Why it makes sense to create an overview
You’ve probably heard that most students take about a year to prepare for the exam. A year has 52 weeks – this means (to put it simply and purely mathematically), you have (only) two weeks for each of these legal areas in the exam preparation phase. It is therefore a great “luxury” to be able to systematically work through a legal area in one semester, i.e. 13 to 15 weeks.
Unfortunately, many students are not aware of this “luxury” – because the exam seems so far away and until then there is so much time and you can still catch up on many missed learning days …
However, if you learn the basic knowledge of these areas of law in the respective semester, this will help you immediately in the next semester, make it easier for you to understand and you will enjoy your studies more.
Especially in the first year of study, there are three areas of law on the timetable, the deep understanding of which is extremely important for your further studies due to the many cross-connections to other areas of law: In civil law, these areas of law are the theory of legal transactions and the general part of the law of obligations and in public law the basic rights.
Many students only become aware of the great importance of the general part of the law of obligations, in particular the disruption of performance, and fundamental rights in later semesters. At many universities, both areas are read in the second semester – if that is the summer semester, some things fall by the wayside on hot summer days. Try not to create too big gaps here!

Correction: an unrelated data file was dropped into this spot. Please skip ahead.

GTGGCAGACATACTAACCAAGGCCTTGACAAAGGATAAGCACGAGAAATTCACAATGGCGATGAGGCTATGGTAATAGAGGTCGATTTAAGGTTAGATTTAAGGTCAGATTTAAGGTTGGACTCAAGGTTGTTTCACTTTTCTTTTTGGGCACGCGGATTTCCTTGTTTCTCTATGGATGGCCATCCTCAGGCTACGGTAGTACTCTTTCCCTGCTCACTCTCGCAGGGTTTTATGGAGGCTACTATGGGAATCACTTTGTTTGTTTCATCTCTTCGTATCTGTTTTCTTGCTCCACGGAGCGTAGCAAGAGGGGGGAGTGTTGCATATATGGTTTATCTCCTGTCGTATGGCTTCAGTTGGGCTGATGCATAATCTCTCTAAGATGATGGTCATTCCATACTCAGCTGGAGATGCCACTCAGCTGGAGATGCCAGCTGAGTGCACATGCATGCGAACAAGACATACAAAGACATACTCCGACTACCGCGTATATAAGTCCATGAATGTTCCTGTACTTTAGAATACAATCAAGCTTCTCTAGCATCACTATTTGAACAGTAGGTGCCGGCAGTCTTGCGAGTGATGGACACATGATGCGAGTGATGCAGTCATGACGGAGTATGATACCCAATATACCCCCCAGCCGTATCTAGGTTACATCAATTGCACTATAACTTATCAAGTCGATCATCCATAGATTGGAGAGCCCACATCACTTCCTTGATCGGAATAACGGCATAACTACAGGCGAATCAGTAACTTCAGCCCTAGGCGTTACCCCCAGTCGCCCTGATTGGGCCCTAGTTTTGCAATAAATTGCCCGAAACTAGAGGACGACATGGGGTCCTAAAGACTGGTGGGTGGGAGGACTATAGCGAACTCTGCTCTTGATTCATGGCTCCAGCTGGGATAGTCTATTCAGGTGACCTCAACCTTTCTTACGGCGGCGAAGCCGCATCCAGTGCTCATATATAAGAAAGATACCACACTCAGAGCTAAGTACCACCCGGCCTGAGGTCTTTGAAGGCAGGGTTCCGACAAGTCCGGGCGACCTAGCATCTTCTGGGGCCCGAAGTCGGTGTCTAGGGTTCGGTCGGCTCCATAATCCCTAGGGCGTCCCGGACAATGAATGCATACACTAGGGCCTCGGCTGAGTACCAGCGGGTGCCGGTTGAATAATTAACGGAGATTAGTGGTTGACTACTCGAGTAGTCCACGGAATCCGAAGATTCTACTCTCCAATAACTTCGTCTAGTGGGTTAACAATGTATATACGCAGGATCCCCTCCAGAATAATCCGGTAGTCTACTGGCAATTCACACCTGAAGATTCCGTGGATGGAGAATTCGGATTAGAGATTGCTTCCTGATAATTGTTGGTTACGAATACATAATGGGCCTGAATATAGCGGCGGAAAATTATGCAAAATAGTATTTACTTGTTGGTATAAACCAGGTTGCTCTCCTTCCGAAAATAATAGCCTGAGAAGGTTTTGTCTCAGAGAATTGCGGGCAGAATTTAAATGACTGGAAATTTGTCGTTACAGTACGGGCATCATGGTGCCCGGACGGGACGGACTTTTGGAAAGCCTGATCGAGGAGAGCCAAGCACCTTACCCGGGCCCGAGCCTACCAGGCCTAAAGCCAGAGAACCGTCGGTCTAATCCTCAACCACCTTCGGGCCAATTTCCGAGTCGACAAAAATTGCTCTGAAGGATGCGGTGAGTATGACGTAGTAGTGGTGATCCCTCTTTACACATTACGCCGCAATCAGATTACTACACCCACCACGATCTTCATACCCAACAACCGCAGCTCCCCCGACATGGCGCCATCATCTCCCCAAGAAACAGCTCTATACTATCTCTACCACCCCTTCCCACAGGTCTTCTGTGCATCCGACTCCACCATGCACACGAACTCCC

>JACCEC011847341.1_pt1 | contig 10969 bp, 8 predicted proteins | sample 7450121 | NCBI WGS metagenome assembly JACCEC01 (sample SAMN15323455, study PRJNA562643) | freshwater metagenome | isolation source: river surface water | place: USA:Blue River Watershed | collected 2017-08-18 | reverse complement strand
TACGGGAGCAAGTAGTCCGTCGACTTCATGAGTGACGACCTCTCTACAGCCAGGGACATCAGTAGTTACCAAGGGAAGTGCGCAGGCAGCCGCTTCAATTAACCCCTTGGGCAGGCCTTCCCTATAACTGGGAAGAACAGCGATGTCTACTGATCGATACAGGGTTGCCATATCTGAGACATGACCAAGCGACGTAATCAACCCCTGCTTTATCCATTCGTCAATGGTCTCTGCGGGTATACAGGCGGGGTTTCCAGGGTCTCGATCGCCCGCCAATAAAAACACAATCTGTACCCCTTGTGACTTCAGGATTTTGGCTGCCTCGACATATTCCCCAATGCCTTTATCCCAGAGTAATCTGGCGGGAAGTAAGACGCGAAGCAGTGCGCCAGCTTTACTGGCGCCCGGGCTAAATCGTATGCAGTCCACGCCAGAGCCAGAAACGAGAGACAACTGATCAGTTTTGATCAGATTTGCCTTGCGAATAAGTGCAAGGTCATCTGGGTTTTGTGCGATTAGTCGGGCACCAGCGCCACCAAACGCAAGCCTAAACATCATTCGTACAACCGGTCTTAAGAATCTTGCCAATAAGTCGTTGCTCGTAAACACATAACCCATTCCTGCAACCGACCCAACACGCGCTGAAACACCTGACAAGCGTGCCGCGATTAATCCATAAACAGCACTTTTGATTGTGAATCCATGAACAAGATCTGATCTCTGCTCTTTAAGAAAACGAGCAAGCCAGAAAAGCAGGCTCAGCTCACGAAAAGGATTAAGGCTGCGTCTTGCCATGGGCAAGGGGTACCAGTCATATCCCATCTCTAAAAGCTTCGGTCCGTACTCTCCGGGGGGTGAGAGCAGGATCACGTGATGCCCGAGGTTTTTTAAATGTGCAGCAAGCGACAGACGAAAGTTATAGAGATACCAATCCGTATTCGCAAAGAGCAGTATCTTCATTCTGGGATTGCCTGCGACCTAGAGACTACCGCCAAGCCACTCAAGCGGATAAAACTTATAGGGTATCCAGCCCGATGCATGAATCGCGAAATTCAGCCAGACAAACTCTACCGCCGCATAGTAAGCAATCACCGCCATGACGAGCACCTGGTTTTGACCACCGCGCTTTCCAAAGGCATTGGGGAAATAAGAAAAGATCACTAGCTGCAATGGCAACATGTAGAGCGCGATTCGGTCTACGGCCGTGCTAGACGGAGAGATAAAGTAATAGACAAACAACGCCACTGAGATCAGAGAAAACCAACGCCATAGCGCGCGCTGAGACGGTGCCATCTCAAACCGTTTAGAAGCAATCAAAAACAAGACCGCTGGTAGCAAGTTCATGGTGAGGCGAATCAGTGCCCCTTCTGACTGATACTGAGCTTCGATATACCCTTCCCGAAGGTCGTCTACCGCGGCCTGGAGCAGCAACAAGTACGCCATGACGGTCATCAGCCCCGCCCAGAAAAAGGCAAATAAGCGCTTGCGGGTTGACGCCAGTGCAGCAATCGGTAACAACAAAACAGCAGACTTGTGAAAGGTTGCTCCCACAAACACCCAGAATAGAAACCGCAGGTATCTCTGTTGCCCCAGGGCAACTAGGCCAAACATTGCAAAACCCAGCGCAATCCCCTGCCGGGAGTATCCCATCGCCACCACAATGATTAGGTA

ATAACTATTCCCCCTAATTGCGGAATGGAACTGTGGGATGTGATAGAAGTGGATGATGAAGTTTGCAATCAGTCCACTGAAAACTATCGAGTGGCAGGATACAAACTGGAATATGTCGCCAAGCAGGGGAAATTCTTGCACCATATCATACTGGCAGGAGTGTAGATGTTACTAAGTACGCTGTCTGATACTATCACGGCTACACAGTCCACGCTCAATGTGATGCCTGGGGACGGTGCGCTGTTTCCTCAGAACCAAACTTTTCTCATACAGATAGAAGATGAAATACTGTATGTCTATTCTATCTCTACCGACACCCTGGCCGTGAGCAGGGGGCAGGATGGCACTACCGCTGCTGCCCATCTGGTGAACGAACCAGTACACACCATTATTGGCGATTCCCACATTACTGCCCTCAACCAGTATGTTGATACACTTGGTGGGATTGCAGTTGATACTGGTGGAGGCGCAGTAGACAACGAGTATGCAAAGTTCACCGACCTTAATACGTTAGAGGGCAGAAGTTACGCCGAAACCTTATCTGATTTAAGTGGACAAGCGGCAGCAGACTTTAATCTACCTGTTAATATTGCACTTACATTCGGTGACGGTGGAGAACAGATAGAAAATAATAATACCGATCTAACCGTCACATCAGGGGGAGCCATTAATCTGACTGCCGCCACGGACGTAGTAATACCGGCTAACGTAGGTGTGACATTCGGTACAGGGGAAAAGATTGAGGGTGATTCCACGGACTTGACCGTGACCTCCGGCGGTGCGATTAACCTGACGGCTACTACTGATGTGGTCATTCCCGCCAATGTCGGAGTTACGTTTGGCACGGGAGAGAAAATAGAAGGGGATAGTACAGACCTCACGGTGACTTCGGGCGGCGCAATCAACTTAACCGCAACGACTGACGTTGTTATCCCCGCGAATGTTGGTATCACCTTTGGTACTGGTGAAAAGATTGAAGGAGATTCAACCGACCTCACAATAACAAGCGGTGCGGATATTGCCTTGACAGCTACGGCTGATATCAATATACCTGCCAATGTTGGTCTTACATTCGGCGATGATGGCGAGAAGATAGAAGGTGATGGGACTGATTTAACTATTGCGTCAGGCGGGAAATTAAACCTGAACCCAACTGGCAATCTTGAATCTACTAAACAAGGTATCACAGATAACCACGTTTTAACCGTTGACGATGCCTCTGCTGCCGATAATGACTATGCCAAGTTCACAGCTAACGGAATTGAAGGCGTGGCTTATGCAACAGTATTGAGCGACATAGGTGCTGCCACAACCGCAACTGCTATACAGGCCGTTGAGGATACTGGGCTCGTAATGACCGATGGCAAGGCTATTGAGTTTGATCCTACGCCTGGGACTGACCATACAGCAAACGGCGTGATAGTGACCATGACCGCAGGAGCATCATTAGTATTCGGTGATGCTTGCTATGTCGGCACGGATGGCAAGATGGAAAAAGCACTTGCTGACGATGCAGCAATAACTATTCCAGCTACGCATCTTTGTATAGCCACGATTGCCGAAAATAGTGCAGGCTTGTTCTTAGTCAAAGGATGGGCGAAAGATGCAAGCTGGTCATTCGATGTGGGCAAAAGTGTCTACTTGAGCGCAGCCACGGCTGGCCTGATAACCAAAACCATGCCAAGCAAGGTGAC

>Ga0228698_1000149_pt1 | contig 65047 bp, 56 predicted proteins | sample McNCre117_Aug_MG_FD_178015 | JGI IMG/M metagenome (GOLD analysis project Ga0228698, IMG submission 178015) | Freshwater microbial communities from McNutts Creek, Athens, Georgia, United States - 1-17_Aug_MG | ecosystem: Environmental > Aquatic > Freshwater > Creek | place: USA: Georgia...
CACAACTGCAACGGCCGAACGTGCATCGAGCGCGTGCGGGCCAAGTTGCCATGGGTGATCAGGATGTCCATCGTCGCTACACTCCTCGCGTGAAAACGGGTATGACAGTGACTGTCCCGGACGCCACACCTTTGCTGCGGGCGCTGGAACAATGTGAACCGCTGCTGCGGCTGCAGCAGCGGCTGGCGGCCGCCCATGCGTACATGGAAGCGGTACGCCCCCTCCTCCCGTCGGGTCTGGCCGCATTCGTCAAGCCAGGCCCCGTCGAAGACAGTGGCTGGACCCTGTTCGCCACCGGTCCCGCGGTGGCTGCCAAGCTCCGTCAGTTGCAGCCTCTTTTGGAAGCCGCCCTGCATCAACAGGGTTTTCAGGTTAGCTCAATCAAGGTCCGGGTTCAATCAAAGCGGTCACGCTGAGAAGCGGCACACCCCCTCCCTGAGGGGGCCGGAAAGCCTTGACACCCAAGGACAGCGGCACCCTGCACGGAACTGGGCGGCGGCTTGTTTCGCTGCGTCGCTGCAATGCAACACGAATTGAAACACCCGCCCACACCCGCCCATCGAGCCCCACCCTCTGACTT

Why study in law school?
The aim of studying law is to be able to “grasp and apply the law with understanding” (§ 16 Para. 1 Bay; similar to the examination regulations of other federal states). So the point of learning in law school is to develop “understanding”, that is, not just knowing the norms (that’s jurisprudence, not jurisprudence), but understanding their functions (their purpose), knowing the interests they protect, and that to critically question the understanding of the norm.
This also includes understanding the legal system and the cross-connections between different areas of law. Your task is therefore to work through the individual areas of law systematically – with the aim that you have understood the norms and that the knowledge you have gained is anchored in your long-term memory.
Then you have grasped the right with understanding. But now you must also be able to apply it, ie another goal of your learning activity is that you can successfully use the knowledge in an exam to solve cases and problems.
Important: The aim of learning is not the reproduction of knowledge, but problem solving on the basis of your knowledge of the legal norms and their connections! On the other hand, many students have the goal of being able to reproduce the content of the textbook or the lecture (by heart) when learning.
In doing so, they concentrate on the material that seems urgent at the moment, for example because the scope of an exam was limited to this material. However, this is not the goal of your law school learning.